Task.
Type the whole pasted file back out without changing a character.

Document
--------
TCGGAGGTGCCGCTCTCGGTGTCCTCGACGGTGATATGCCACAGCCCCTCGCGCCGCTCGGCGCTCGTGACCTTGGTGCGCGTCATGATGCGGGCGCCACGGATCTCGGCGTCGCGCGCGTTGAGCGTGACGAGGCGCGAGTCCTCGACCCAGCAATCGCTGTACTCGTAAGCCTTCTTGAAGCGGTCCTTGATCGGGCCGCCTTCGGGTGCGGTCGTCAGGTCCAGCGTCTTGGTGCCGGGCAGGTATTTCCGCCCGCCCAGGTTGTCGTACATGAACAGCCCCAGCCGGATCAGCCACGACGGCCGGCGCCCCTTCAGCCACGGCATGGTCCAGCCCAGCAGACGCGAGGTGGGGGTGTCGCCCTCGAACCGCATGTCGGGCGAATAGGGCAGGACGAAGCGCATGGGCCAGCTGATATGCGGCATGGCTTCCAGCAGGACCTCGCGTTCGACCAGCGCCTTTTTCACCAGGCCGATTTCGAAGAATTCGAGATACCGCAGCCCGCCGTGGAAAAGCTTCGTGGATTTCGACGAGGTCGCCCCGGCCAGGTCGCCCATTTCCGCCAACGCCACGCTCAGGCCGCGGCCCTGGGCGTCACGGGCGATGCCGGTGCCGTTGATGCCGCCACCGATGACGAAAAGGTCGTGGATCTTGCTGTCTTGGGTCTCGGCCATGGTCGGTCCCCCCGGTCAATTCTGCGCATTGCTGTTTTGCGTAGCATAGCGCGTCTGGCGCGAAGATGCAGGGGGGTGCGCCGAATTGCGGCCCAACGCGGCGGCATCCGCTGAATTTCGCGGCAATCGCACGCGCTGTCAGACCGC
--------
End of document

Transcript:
TCGGAGGTGCCGCTCTCGGTGTCCTCGACGGTGATATGCCACAGCCCCTCGCGCCGCTCGGCGCTCGTGACCTTGGTGCGCGTCATGATGCGGGCGCCACGGATCTCGGCGTCGCGCGCGTTGAGCGTGACGAGGCGCGAGTCCTCGACCCAGCAATCGCTGTACTCGTAAGCCTTCTTGAAGCGGTCCTTGATCGGGCCGCCTTCGGGTGCGGTCGTCAGGTCCAGCGTCTTGGTGCCGGGCAGGTATTTCCGCCCGCCCAGGTTGTCGTACATGAACAGCCCCAGCCGGATCAGCCACGACGGCCGGCGCCCCTTCAGCCACGGCATGGTCCAGCCCAGCAGACGCGAGGTGGGGGTGTCGCCCTCGAACCGCATGTCGGGCGAATAGGGCAGGACGAAGCGCATGGGCCAGCTGATATGCGGCATGGCTTCCAGCAGGACCTCGCGTTCGACCAGCGCCTTTTTCACCAGGCCGATTTCGAAGAATTCGAGATACCGCAGCCCGCCGTGGAAAAGCTTCGTGGATTTCGACGAGGTCGCCCCGGCCAGGTCGCCCATTTCCGCCAACGCCACGCTCAGGCCGCGGCCCTGGGCGTCACGGGCGATGCCGGTGCCGTTGATGCCGCCACCGATGACGAAAAGGTCGTGGATCTTGCTGTCTTGGGTCTCGGCCATGGTCGGTCCCCCCGGTCAATTCTGCGCATTGCTGTTTTGCGTAGCATAGCGCGTCTGGCGCGAAGATGCAGGGGGGTGCGCCGAATTGCGGCCCAACGCGGCGGCATCCGCTGAATTTCGCGGCAATCGCACGCGCTGTCAGACCGC